Ultimate Magic is like a 300-level class in spellcasting for the Pathfinder RPG. New spells, classes, optional rules systems and feats make this book a boon (if not outright essential) for anyone who plans on slinging spells.
I really like the number and scope of the primary Pathfinder rule books. In addition to the core rules and the Advanced Playerâ€™s Guide, there are the two ultimate books, one for magic and one for combat. That means that the title is accurate â€“ this really is the Ultimate Magic book. Thatâ€™s not to say that Paizo will never come out with another magic-focused book, but you know that in three months they wonâ€™t be releasing a book about necromancy, then two months later a book of new magic classes that are vaguely different from the first ones.
Ultimate Magic is definitely for more advanced players. If you consider the sheer volume of magical stuff that you get in the Pathfinder Core Rules, not to mentioned the Advanced Playerâ€™s Guide, itâ€™s hard to argue that UM is essential. And yet thereâ€™s so much cool stuff going on in it that if youâ€™re playing a spellcasting class (13 out of 17 classes, as noted in the introduction), itâ€™s hard to argue that it isnâ€™t.
The new base class, the Magus, is a swordmage. Itâ€™s way cooler than a multiclassed fighter/wizard, though. The Magusâ€™ class abilities let her spend arcane points to blend magic and fighting on the fly, by imbuing weapons with temporary enchantments, casting touch spells through weapons and combining other cool magical effects with the old stabby stabby. Thatâ€™s a lot more interesting and innovative than the, â€œIâ€™m kind of good at this thing, and also kind of good at this other thingâ€ method of blending classes.
Most of the other spellcasting classes in Pathfinder get expanded rules here. There are new archetypes, class features, granted powers, variants, mysteries, oaths and more than I can adequately describe. Itâ€™s all pretty heavy on the crunch, but you get so many options that you can create unique characters with amazing combinations of abilities. Change the very nature of your sorcerer, pledge your paladin to a new oath, Â create a dinosaur druidâ€¦Iâ€™ll just stop there, because how can you top â€œdinosaur druidâ€?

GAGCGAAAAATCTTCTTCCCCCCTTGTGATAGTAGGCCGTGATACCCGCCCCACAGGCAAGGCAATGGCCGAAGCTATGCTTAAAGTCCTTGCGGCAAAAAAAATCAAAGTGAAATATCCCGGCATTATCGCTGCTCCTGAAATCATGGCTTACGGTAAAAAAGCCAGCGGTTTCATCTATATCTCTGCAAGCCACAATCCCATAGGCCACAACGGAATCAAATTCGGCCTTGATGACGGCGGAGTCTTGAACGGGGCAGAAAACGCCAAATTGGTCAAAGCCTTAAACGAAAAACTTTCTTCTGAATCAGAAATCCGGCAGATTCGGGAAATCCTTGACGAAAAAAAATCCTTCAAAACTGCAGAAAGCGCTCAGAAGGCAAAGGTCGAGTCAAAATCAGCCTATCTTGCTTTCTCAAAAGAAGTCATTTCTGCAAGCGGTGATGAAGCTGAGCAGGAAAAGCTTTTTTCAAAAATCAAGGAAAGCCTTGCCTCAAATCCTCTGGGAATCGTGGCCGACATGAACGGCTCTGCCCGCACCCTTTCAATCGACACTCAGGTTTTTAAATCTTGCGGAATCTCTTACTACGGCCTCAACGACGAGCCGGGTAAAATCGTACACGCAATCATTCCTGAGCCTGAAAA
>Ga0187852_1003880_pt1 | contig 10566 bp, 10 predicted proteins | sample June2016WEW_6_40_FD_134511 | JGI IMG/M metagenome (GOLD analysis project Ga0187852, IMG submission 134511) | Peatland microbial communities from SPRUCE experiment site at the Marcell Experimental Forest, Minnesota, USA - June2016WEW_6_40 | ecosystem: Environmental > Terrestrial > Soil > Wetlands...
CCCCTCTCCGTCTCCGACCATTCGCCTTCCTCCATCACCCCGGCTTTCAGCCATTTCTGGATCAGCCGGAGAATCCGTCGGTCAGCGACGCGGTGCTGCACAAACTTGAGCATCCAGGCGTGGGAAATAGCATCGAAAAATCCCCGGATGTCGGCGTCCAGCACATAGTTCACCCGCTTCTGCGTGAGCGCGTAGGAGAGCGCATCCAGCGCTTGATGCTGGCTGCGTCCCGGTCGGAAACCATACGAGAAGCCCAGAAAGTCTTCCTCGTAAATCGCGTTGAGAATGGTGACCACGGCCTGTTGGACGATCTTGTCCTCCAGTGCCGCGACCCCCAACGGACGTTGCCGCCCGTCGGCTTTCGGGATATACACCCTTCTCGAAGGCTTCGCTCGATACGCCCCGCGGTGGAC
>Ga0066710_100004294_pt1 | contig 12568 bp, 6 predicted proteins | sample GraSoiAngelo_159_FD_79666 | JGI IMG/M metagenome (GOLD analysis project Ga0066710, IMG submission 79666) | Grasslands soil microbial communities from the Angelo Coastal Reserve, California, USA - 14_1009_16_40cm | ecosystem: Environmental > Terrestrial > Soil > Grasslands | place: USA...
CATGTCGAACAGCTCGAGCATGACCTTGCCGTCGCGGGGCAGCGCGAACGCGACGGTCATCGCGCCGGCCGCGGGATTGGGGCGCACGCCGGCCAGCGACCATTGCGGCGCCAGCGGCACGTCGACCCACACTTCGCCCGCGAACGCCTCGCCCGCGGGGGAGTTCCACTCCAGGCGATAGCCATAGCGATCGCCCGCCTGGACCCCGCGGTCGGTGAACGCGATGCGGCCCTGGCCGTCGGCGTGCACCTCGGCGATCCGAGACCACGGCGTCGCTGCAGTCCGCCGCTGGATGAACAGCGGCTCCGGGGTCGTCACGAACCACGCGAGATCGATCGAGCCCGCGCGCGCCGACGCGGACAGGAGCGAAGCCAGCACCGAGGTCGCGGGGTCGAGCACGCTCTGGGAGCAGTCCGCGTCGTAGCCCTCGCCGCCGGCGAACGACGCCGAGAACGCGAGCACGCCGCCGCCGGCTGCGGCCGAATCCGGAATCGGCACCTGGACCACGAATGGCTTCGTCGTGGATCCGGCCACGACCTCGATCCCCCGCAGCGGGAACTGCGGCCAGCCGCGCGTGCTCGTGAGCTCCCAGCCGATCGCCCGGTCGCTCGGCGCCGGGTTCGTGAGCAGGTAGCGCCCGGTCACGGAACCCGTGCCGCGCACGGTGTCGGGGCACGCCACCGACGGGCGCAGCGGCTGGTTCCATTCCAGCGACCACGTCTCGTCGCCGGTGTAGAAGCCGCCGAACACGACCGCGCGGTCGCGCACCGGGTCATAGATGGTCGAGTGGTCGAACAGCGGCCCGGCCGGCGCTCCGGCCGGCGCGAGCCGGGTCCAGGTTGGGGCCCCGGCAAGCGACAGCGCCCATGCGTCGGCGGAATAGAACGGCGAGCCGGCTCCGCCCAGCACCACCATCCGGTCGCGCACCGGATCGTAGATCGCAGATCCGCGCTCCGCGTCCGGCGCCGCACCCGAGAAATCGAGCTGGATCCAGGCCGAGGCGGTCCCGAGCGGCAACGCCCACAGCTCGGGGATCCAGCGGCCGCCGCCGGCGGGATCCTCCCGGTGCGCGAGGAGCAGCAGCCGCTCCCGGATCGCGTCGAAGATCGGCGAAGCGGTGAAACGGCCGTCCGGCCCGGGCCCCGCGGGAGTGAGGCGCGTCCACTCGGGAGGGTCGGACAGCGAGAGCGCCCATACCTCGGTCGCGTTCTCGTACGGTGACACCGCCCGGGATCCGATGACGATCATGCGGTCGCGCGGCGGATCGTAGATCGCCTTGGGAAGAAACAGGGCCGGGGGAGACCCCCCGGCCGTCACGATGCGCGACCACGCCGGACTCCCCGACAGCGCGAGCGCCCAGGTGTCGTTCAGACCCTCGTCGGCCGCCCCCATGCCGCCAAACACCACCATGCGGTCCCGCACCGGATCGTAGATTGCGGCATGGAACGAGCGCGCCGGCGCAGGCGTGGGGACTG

The seriously advanced stuff comes in the â€œMastering Magicâ€ chapter. There are several detailed explanations on creating things, adopting new subsystems and other customizations for your campaign or character. Thereâ€™s a fun, lightweight system for 1-on-1 spell duels, with both casters flinging magic and countering the opponentâ€™s spells at a brisk pace. You can add spellblights and learn all kinds of things about binding demons and celestials to your service. If youâ€™d rather hammer your minions out of cold steel, the section of building constructs should come in handy. Of course, no caster worth his salt is ever content with the published spells, even if there are hundreds of them. Youâ€™ll want to design your own, so rtfm.
The sections on feats and spells are as expected. If you like those things, there are more of them. Enjoy.
I want to devote some extra attention to the Words of Power section. This is an ambitious attempt to create an entirely new spellcasting system that still fits the spell/level/slots per day â€œVancianâ€ casting system. Instead of specific spells, the Words of Power system gives you spell words that can be combined into flexible new wordspells. You mix a target word with one to three effect words, plus an optional meta word than can amplify the spellâ€™s effects. Each morning when you memorize your spells, you can mix and match your known spellwords in new ways.
I was really excited about this system and created a character using it. The ability to apply creativity to spellcasting seemed like a great idea. It is a great idea, but it didnâ€™t work out for me. For wizards and other prepared spell casters, you still have to try and guess what spells you might need at the beginning of the day; this nerfs the flexibility to some extent. It also feels like the wordspells were depowered, probably out of caution to avoid blowing the old system out of the water. Iâ€™d hoped that third party publishers would support the system, expanding the number of wordspells available and perhaps nudging the power level up a bit, but I havenâ€™t been able to find any.
There are some situations where Words of Power shine. The best use of the system for a wizard would be to combine several buff effects into a single spell, so you can give the partyâ€™s main combat character an AC boost, a speed buff and an attack bonus all in the first round with a single spell. Spontaneous casters can become incredible combat threats, the ultimate blaster mages. The reason is the ability to choose the target word. Normally youâ€™re limited to specific energy/attack pattern combos. Cold damage happens in a cone, fire in a blast, electric in a line. With a wordspell, you can pick the exact damage and pattern needed for a given situation. Ice elementals all in a row, and theyâ€™re vulnerable to fire? Hit â€˜em with a fire line. Need a cone of lightning? Itâ€™s yours, on the spot. Thatâ€™s pretty powerful stuff.
Paizoâ€™s emphasis on quality over quantity for their core books really pays off here. There are enough cool options in Ultimate Magic to help you make lots of interesting characters and exciting adventures. Most Pathfinder campaigns would certainly be better off with this book than without it.